I’m always appalled when I hear stories about ordinary people elected to the important office of judge who put on a black robe and suddenly think that they can make up all the rules as they go along with criminal defendants in their court.
It’s like cereal box justice – reaching into a box of corn flakes for the prize of the day and applying the half backed result to individuals without any deference to the rule of law – especially when fundamental constitutional rights are involved.
That was the story this week in a Kentucky courtroom where a hare brained judge got it into her mind that she could order a teenager to delete her Facebook account for exercising her constitutional First Amendment rights in her own home entirely out of the presence of the judge.
The defendant was ticketed and charged with Driving under the Influence (DUI) after causing an accident. Afterward, she wrote a status update on her Facebook page to her friends saying: "My dumb (expletive) got a dui and I hit a car…lol."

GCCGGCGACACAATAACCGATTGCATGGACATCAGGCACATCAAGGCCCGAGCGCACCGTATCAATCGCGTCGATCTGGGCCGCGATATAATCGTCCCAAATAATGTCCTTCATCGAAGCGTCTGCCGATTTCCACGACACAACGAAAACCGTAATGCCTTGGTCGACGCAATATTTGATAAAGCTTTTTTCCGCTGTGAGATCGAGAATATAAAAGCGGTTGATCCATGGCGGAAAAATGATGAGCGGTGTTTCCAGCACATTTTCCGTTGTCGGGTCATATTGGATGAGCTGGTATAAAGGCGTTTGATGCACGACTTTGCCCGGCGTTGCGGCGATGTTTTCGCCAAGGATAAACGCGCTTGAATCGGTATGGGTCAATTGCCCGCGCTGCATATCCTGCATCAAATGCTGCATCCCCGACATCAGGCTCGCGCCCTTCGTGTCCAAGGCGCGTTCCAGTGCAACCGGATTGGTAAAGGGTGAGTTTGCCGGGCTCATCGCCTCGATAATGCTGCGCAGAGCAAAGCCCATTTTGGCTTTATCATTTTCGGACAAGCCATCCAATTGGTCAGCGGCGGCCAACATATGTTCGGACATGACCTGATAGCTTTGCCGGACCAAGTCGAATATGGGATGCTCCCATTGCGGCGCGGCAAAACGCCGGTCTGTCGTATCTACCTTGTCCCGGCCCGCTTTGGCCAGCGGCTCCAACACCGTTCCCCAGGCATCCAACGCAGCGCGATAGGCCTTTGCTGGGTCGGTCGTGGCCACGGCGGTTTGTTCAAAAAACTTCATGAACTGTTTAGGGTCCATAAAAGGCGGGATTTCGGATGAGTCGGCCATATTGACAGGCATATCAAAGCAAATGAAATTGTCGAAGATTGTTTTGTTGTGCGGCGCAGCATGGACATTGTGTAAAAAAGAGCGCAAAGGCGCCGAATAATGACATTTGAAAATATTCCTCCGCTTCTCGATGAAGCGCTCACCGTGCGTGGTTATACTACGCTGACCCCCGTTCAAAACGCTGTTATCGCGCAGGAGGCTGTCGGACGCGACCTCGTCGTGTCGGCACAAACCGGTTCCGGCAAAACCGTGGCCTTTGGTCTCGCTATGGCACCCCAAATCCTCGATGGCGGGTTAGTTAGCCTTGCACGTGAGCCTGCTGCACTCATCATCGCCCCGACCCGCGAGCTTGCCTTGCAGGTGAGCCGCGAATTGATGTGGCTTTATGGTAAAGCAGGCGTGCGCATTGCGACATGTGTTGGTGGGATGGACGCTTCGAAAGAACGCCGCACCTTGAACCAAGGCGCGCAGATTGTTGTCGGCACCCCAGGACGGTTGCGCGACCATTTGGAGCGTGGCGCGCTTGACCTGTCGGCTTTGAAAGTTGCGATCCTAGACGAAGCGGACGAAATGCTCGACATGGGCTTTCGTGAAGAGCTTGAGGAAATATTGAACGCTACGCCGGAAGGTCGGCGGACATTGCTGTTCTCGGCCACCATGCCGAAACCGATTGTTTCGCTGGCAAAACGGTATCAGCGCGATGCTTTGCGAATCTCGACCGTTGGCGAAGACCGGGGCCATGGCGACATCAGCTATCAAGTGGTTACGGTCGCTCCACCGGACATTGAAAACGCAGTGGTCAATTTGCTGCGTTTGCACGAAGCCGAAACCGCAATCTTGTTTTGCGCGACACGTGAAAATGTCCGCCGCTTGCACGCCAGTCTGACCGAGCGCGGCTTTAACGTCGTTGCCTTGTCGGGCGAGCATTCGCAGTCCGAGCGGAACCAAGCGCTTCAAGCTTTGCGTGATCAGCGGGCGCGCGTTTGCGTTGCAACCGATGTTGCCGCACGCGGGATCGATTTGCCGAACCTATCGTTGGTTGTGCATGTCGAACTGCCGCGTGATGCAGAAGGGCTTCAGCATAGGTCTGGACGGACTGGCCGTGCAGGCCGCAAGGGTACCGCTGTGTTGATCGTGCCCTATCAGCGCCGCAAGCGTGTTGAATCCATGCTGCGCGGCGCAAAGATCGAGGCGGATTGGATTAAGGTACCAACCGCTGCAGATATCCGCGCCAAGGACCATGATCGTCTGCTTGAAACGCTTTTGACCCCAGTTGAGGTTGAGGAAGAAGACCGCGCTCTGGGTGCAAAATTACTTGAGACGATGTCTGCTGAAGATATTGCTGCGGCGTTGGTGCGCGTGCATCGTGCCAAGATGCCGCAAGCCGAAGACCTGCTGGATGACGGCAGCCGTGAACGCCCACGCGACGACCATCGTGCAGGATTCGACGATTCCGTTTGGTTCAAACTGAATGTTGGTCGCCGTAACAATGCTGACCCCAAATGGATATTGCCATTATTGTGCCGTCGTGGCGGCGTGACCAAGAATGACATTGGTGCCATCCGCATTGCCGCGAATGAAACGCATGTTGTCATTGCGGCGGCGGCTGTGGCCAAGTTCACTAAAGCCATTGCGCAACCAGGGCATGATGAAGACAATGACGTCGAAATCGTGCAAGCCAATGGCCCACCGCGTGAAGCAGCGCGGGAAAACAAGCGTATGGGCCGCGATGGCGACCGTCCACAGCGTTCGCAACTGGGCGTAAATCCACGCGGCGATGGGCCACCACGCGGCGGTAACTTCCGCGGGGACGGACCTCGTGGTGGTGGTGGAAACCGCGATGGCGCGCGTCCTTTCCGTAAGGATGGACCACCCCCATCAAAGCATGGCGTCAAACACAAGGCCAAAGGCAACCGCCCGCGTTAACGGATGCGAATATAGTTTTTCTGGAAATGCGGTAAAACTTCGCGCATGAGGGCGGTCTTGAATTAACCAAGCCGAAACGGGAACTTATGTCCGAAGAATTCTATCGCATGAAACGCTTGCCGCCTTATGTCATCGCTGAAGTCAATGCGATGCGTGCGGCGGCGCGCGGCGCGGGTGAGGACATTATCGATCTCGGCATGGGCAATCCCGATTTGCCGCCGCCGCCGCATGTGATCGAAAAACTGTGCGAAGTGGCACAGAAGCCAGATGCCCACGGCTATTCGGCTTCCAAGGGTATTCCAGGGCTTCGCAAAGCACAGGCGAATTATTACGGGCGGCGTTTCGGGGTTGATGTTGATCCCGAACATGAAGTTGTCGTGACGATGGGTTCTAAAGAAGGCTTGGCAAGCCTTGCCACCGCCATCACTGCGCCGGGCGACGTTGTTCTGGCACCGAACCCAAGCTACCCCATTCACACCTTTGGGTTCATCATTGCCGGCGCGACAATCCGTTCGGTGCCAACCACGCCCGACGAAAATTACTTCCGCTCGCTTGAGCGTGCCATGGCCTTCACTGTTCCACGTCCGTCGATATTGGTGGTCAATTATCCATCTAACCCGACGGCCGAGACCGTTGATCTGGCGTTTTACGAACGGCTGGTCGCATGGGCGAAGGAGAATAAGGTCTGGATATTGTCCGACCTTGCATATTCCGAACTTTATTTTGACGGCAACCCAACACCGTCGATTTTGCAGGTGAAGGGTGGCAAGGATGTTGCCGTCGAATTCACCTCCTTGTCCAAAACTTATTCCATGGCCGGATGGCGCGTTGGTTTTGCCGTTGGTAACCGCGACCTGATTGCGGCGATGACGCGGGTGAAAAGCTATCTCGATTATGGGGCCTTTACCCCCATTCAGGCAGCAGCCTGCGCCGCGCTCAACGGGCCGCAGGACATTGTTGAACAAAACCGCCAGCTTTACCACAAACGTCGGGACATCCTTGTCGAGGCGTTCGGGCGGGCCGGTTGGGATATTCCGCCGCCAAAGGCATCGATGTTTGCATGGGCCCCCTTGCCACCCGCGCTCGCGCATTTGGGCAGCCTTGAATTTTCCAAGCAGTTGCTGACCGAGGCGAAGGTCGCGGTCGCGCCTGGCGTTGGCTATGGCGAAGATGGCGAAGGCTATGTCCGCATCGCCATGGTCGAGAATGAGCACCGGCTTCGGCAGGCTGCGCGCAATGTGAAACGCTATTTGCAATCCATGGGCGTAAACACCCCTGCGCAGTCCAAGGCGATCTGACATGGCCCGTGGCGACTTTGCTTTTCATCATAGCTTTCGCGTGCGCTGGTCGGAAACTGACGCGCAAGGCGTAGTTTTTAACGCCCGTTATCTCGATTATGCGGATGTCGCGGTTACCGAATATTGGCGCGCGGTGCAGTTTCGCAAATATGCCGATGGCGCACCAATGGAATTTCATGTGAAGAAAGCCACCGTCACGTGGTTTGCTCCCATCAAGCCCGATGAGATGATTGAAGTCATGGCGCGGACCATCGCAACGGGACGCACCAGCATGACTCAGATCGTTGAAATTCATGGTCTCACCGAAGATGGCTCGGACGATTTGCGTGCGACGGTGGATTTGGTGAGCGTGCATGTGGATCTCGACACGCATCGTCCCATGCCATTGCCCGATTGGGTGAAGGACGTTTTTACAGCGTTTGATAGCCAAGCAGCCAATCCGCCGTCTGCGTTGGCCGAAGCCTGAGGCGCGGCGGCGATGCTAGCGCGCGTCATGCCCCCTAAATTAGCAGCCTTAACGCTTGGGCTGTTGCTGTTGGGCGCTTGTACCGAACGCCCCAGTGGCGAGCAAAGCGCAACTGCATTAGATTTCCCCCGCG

The parents of four other teens injured in the crash asked District Judge Mary Jane Phelps to have the offending Facebook page removed and the judge agreed. She ordered the defendant to delete her entire account.
The defendant apologized to the court and the parents but refused to delete the account. So the judge sentenced her to a two-day jail sentence for contempt of court. No specific law was cited in the sentencing order, which is hardly surprising since this judge had absolutely no legal authority to put the girl in jail for conduct with occurred outside her presence and was merely an exercise of her First Amendment rights to free speech and free association under the United States Constitution.
And where was her attorney while all this was going on? She either didn’t have one, in which case the judge had no authority to put her in jail, or he just stood by with this thumb up his ass like an incompetent fool
Suppose, for example, that the girl made the offending statement at church to the congregation. Would the judge have the legal authority to order her to cancel her membership in the church?
But these questions hardly matter to a judge who puts on a black robe and believes it gives them unlimited power over others.
It’s just one more example of cereal box justice in America